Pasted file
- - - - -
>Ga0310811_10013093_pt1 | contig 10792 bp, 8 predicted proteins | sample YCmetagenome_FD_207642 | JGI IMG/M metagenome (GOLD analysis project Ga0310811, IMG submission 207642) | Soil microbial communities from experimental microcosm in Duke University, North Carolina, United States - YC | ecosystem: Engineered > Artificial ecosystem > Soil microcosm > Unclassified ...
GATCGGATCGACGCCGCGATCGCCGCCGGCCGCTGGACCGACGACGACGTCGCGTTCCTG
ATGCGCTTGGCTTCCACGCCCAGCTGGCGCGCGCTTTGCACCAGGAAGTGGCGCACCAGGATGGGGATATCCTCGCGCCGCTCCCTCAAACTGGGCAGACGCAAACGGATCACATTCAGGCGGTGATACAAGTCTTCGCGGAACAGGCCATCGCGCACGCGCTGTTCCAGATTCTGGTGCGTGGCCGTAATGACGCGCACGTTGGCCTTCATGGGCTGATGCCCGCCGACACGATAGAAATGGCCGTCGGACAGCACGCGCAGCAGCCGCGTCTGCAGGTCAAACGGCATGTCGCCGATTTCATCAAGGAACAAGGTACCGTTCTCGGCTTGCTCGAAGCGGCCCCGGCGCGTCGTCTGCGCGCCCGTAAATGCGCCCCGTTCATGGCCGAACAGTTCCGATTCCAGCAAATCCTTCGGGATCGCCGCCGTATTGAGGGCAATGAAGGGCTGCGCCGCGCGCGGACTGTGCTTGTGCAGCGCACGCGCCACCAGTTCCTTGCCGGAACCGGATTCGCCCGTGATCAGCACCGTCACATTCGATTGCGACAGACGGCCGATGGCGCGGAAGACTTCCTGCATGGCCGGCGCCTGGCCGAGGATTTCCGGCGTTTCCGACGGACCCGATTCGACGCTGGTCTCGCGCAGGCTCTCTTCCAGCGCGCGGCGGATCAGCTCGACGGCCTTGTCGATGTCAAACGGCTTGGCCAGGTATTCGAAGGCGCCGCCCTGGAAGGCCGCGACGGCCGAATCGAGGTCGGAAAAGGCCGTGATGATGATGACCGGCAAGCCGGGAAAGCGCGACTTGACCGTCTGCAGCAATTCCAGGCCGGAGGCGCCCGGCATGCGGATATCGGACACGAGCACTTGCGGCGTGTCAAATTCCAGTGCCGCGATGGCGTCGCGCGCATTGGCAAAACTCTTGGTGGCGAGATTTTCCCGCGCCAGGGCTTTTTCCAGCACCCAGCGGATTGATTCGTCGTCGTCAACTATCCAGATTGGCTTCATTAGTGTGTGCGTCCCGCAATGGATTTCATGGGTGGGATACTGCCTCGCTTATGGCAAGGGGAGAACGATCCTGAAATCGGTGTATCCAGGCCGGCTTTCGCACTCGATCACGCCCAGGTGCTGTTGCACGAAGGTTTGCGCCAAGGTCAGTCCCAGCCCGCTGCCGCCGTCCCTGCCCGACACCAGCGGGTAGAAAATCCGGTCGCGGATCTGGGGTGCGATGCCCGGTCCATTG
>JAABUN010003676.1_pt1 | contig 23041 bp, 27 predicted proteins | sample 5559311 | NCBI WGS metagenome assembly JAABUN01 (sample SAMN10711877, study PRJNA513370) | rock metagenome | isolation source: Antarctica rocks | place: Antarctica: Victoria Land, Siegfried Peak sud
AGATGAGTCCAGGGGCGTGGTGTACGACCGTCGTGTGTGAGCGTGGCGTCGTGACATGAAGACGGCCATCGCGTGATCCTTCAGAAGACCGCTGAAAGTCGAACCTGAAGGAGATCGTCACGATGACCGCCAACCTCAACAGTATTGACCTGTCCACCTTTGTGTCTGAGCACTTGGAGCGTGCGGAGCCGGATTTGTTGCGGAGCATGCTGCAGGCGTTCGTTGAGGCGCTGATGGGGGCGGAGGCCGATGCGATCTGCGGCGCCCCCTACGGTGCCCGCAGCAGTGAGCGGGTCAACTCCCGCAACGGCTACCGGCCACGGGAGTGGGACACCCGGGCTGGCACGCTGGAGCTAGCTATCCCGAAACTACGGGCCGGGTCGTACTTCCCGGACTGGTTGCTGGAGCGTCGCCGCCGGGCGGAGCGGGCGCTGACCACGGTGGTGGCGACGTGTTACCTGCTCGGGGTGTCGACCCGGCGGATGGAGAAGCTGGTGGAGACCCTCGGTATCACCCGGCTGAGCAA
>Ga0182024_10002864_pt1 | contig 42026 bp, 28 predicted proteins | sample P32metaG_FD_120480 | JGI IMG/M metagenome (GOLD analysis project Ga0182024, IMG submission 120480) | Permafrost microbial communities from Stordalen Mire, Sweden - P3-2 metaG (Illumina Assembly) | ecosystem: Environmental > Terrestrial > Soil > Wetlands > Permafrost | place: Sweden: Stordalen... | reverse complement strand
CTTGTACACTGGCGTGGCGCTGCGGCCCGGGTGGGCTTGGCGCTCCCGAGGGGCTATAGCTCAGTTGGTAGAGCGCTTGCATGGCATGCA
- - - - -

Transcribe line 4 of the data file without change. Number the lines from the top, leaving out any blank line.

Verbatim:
>JAABUN010003676.1_pt1 | contig 23041 bp, 27 predicted proteins | sample 5559311 | NCBI WGS metagenome assembly JAABUN01 (sample SAMN10711877, study PRJNA513370) | rock metagenome | isolation source: Antarctica rocks | place: Antarctica: Victoria Land, Siegfried Peak sud